Stretch Your Comfort Zone
That’s what the Olympics teach us about life and journalism
I’d blame it on Olympic fever, had not the urge to stretch our comfort zones begun before the Games of the XXX Olympiad opened on July 27.
Certainly, aspiration is fed by the spectacle of human beings attempting superhuman feats of strength, agility, grace, speed and endurance. By back-stories recounting achievement by sweaty, disciplined years-in-and-out perseverance. By slips and falls and rededication as much as by success.
By the sight of Olympians of years past, caught in black and white in their height or revisited in their antiquity.
In myths, Olympians are gods. But these men, women and near-children are humans. As we sit on our couches to watch them, our cushy comfort zones can seem as cloying as marshmallows, as indulgent as a potato chip habit, as sticky as the La Brea tar pits.
If these Olympians don’t push you to stretch your comfort zone, what will?
Some inner force, if we’re lucky, or some outer force, like your editor.
Bay Weekly’s Stretching Your Comfort Zone began with an intern, one of a class called to live, for weeks or months, in the zone of elasticity.
Jesse Furgurson had endured weeks of stretching; by his definition, he was way out of his comfort zone, “going what I perceived as too fast turned out to be edifying.”
By my standards, he was close to escape without ever going out into the real world. So I told him he could choose between Ishtar’s Belly Dance Workshop and Self-Defense Against Zombies.
He chose to the Jing Ying Institute of Kung Fu and Tai Chi’s zombie workshop.
That, he admitted, “wasn’t as far out of my wheelhouse as you may have liked,” for he’d studied martial arts and, as he wrote in his Aug. 2 feature, “logged enough hours watching zombie movies as a kid that I could have received a PhD in zombiology from the George A. Romero School for the Aaaaaarghts.”
But I decided to give the kid a break. Sentences like that one in a story that was both well reported and full of creepy facts were my rewards. And I hope yours, for if you haven’t read Workshop of the Dead, find it at http://bayweekly.com/articles/humor/article/workshop-dead.
Now, in the Olympic spirit, we’re finding all sorts of occasions to stretch our comfort zones. We’ve kept new staff writer Ashley Brotherton so busy doing extreme reporting that we haven’t given her time to write her results.
This week’s Stretched Comfort Zone takes a mental stretch rather than a physical one as Chesapeake Country historian Donald Shomette writes about his turn to lyric-writing to share the stories of the War of 1812.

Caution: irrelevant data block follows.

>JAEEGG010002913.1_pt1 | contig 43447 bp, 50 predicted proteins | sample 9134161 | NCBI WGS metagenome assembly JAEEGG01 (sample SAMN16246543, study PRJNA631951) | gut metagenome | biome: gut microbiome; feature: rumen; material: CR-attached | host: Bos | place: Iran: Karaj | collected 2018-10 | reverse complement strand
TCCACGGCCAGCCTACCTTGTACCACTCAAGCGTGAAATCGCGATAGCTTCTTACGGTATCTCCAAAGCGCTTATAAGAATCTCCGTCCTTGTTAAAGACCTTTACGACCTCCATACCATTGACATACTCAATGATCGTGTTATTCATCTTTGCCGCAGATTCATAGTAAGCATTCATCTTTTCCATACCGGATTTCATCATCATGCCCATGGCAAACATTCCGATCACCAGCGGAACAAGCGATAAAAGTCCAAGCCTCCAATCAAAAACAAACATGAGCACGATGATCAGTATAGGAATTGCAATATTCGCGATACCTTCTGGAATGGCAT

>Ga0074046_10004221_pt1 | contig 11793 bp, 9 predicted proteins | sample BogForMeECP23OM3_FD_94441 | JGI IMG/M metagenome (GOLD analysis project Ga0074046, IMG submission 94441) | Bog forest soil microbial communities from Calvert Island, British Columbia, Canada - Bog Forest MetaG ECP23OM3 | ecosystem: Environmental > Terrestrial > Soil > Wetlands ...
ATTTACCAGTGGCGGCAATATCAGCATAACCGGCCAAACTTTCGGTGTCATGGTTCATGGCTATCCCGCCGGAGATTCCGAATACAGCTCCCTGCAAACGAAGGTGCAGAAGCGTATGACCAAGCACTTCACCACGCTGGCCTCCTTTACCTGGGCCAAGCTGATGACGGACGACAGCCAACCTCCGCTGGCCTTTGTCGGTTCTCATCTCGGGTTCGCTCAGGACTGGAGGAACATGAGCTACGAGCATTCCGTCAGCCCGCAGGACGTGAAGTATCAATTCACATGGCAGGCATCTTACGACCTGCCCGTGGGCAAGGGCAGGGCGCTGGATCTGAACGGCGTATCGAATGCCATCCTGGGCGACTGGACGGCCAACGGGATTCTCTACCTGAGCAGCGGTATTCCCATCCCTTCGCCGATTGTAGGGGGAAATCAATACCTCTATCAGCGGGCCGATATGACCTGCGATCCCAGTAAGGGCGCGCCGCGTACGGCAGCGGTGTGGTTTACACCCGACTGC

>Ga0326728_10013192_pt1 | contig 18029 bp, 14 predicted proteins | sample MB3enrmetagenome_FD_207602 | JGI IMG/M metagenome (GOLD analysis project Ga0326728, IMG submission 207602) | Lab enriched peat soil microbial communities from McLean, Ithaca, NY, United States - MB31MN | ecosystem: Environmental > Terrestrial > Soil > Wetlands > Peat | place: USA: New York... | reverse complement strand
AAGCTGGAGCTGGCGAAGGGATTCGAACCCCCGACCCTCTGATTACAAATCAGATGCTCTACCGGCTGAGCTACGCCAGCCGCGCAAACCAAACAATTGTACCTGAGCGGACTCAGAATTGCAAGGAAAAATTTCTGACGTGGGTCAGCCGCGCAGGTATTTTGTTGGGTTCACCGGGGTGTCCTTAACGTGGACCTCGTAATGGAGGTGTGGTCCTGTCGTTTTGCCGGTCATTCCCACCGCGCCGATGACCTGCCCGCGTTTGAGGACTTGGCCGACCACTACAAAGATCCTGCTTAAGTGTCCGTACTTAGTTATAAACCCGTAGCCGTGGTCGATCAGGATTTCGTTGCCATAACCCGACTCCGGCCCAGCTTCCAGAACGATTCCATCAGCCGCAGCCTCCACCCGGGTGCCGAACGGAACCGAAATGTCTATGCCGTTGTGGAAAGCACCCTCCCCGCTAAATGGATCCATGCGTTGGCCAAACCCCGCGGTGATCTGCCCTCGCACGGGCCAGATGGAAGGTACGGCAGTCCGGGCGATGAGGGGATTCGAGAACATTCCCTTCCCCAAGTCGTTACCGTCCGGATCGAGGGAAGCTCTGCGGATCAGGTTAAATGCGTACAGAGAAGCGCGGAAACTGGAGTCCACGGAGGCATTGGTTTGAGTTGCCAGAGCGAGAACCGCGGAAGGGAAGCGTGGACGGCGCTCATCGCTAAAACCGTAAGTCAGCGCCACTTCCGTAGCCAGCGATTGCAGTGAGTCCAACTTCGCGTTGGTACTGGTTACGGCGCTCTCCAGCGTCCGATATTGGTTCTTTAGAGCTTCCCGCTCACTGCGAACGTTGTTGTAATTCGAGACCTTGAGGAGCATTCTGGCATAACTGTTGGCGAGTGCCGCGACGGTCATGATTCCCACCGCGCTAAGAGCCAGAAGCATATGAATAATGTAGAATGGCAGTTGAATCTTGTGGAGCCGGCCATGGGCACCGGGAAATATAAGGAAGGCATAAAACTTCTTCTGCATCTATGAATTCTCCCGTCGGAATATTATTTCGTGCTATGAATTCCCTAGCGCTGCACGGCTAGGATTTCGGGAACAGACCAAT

As this occasional feature took shape, I considered titling it Stepping Out of Your Comfort Zone. No, I concluded, the connotation wasn’t right. Stepping out allows — indeed implies — the possibility of stepping right back in. Like dipping your toe to test the water, it’s a transient state. Stretching implies expansion of your zone, and that’s what I hope we do with Bay Weekly.
Making the zone in which we operate a bit bigger and more fully detailed is expansive and enlightening, but it isn’t always, well, comfortable. A couple of recent expansions of my own comfort zone have me empathizing with Jesse. All summer long, I’ve had the opportunity of water aerobics at my pool. For the first month I resisted, imagining it as old-lady exercise way below me who, in my self-image, is a Bruce Springsteen kind of old lady.
Having now dipped my toe into that pool, I’ve discovered that you need to be fit like Springsteen to stay above water. This stretch of my comfort zone leaves some new muscles aching. As Shomette admits of himself in this week’s story, I’m struggling. It’s harder than I thought, and I may be — no, am — the least coordinated stretcher in the class. But my elasticity thrills me.
“I’m grateful for your efforts to push me out of my comfort zone,” Jesse wrote after he’d escaped me, and I feel the same after each new stretch.
This summer, I’m grateful to the Olympians for showing me the range of possibility. We haven’t seen the full range yet, because records continue to be set and broken. Each day brings us the possibility of a new personal best. And with each Bay Weekly, that’s where we try to go.
Tell me how you’re stretching your comfort zone: firstname.lastname@example.org.
Sandra Olivetti Martin
Editor and publisher; email@example.com